Also in a written statement released Thursday, the chief said she wants Dallas residents to see a more engaged police force.
"Criminals don't conform to our geographical enforcement boundaries, and we need a flexible structure to put officers where and when they are needed," Hall said in the statement. "That includes supervisors and command staff officers."
A shock to the rank-and-file
The new organizational structure, however, was a shock to many current and former officers. Some officers gathered in the back of the Jack Evans Police Headquarters media conference room to hear what the chief had to say.
Some of the officers said they think the changes are "crazy," while another, who's seen shake-ups before, said he was just going to focus on his own job instead of the changes around him.
The Dallas Police Association, which has about 3,000 members, said it agrees that the command staff needed to be trimmed but it is disappointed by Hall's demotions of "the most dedicated crime fighters in the department."
"Our concern is that the absence of these respected commanders will add to the plummeting morale in the Dallas Police Department and increase the exodus of officers," the association said in a written statement.
Dallas ISD Police Chief Craig Miller, who spent 30 years at the Dallas Police Department, said he found the demotions "shocking" because the demoted chiefs are respected and have dedicated their careers to the city.
But Miller said he sees potential in the shake-up because the promotions seem to be innovative.
"She needs to surround herself with people that she thinks will make her successful and make the city safer and make the Dallas Police Department better," Miller said. "She'll be judged by how these people perform moving forward."
City Council member Adam McGough, who chairs the public safety and criminal justice committee, said the council knew that Hall would have to make "some extremely tough decisions" when she came to Dallas. He said he will do whatever he can to allow Hall to be successful.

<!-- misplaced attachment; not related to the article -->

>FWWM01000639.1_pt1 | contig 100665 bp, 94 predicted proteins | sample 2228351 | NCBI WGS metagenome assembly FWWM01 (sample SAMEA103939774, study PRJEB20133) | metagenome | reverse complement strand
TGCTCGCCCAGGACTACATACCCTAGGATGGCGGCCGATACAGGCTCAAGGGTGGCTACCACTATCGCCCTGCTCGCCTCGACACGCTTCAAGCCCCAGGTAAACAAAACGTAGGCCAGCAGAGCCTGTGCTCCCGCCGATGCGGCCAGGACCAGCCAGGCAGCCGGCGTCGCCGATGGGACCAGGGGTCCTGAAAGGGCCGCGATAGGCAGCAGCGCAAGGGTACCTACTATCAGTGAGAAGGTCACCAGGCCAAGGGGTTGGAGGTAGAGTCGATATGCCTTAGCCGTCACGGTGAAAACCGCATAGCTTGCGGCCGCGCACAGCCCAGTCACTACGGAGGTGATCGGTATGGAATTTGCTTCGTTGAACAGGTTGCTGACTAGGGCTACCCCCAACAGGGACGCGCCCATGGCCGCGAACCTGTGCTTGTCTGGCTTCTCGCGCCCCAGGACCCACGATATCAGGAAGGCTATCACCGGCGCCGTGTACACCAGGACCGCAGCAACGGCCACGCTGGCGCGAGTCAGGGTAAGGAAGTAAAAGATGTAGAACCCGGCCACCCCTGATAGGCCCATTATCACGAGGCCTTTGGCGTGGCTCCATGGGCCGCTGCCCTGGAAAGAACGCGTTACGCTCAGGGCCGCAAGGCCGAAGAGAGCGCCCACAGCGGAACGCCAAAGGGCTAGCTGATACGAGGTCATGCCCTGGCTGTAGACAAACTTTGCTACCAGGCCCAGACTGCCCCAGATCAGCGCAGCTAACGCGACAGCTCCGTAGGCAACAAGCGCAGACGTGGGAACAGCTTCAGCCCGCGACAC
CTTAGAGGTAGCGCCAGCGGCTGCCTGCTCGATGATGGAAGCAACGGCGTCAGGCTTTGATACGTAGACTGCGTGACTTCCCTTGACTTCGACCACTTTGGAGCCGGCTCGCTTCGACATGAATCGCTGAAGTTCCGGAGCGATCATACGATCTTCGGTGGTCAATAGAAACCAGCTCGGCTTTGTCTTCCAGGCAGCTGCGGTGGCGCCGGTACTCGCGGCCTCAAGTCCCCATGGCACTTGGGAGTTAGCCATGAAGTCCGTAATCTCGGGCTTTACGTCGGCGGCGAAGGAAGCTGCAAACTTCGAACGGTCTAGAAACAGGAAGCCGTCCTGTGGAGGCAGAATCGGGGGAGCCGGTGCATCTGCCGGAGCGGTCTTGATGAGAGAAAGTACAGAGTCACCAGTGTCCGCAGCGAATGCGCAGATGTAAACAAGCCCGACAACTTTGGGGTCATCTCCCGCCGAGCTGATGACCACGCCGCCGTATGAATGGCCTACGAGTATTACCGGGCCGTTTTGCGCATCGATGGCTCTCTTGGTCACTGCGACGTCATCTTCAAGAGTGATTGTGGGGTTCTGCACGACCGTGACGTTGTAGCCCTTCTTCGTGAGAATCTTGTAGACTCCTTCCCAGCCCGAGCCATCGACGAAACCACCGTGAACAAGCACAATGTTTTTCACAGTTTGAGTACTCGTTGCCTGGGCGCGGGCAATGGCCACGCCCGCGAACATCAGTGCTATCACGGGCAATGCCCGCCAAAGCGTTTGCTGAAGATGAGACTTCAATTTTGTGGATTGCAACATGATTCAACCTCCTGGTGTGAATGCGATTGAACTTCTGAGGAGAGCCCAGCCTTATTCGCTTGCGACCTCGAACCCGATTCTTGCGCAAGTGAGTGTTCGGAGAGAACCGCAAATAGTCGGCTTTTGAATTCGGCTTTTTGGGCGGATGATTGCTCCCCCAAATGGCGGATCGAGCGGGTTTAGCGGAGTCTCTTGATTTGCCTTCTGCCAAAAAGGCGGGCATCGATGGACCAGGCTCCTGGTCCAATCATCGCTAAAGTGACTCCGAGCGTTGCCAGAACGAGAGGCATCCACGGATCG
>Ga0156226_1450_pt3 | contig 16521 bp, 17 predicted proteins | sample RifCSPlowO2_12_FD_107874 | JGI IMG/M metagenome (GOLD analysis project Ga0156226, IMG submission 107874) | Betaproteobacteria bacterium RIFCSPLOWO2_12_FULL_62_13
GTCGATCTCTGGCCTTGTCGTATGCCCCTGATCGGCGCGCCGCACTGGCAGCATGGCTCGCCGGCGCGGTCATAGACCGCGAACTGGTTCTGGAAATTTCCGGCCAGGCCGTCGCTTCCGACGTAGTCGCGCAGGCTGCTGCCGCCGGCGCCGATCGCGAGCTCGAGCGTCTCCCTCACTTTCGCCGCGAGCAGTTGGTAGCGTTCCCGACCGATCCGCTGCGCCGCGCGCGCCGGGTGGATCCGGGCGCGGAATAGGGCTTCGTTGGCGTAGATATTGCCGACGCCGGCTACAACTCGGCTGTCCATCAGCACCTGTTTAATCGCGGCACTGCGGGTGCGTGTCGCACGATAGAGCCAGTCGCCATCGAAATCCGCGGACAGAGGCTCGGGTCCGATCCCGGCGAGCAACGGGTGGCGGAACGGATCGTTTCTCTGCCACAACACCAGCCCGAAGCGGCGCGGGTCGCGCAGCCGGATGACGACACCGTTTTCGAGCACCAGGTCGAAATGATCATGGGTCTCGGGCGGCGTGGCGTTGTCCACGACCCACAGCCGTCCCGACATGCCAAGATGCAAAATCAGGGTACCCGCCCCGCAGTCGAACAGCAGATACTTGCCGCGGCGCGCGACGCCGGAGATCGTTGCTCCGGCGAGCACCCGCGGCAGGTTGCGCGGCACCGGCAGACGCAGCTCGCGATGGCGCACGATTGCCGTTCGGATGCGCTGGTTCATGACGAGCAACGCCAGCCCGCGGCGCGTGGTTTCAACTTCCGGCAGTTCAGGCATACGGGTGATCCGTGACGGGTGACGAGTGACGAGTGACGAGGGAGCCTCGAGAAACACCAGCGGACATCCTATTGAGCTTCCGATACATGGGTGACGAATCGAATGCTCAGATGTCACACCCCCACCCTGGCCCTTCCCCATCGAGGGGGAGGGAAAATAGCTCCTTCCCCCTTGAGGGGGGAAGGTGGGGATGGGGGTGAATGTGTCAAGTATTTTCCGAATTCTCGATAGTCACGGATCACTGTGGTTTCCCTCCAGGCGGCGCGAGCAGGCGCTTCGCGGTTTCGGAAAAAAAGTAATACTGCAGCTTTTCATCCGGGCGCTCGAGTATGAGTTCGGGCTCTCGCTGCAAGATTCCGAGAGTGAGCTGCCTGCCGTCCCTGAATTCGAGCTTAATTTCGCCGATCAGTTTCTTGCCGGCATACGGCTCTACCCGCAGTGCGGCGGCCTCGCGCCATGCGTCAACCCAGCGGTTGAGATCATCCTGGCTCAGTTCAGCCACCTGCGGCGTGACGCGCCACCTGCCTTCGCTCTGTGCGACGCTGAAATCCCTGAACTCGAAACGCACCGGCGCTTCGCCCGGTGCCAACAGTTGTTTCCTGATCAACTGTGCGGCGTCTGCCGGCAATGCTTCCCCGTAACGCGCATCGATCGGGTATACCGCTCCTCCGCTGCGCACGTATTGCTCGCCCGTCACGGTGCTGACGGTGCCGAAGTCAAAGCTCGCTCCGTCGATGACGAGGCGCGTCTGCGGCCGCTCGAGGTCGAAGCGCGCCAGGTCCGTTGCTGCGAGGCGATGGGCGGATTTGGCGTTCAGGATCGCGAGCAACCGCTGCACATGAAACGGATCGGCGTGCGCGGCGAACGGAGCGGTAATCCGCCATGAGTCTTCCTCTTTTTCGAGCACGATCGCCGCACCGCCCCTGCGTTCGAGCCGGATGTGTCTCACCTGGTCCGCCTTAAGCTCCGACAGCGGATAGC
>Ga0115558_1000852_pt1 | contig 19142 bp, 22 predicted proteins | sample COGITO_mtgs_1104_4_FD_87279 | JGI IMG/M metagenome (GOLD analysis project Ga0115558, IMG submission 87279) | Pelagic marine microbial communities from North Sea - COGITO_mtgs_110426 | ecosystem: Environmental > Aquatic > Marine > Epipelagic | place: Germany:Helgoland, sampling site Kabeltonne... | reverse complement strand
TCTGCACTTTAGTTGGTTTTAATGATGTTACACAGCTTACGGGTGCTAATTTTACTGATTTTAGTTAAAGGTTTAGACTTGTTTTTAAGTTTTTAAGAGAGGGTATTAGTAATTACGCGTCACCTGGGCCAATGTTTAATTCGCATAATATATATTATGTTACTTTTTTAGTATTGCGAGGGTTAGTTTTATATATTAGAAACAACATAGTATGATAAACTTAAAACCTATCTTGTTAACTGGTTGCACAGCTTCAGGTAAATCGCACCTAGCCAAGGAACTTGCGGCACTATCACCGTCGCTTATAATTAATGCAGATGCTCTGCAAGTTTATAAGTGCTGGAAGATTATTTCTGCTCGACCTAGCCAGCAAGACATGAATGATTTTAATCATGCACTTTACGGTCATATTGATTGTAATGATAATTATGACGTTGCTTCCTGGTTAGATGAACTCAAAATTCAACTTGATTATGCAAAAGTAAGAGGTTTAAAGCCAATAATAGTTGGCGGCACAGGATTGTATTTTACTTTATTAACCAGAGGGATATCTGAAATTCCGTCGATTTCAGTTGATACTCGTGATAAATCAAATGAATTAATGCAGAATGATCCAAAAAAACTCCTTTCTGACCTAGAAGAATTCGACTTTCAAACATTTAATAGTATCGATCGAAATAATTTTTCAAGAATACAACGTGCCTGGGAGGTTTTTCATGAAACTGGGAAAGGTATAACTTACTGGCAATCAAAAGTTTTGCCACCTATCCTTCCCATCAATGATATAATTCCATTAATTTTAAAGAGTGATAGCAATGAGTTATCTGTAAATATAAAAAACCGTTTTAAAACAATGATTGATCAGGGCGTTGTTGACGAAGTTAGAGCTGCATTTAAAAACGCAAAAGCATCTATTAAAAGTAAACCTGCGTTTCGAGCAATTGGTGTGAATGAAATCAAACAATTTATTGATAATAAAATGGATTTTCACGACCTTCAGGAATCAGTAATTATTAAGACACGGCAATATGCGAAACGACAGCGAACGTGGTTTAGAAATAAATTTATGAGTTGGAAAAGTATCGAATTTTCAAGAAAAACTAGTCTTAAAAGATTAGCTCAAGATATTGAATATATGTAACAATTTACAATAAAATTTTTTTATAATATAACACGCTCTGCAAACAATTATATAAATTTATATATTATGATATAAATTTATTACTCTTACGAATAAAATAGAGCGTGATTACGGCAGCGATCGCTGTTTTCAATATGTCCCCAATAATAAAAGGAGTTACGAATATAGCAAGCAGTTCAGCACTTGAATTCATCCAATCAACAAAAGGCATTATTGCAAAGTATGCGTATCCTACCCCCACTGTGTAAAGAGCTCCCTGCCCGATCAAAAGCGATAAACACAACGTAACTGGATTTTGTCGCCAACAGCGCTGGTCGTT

McGough said he still has some questions and concerns, but declined to elaborate until he speaks with Hall. He said he has already heard some displeasure with some of the decisions from rank-and-file members.
But, he said, "when you make changes like this, you're never going to be able to make anybody happy. The real hope and prayer in all this is that her decisions prove to be the right ones."
He said he believes the department will still move forward no matter who is in charge.
"At the end of the day, we've got the most professional police officers in the country and they're going to do what they always do, and that's come together and make the city safer," he said. "That's the goal for all of us in this."
Hall had warned that her restructuring of the department would likely result in demotions.
"I don't think you hired me from the outside to keep status quo," Hall said during a Sept. 11 news conference. "There are some changes that need to be made, and we'll make those."
She told The News during an interview a week later that she'd do her research before deciding on any changes. She said she wasn't in favor of a top-heavy department, either.
"We've lost nearly 500 officers, so we need to reflect that at the top," she told City Council members in October. "I'm assessing the Police Department as a whole."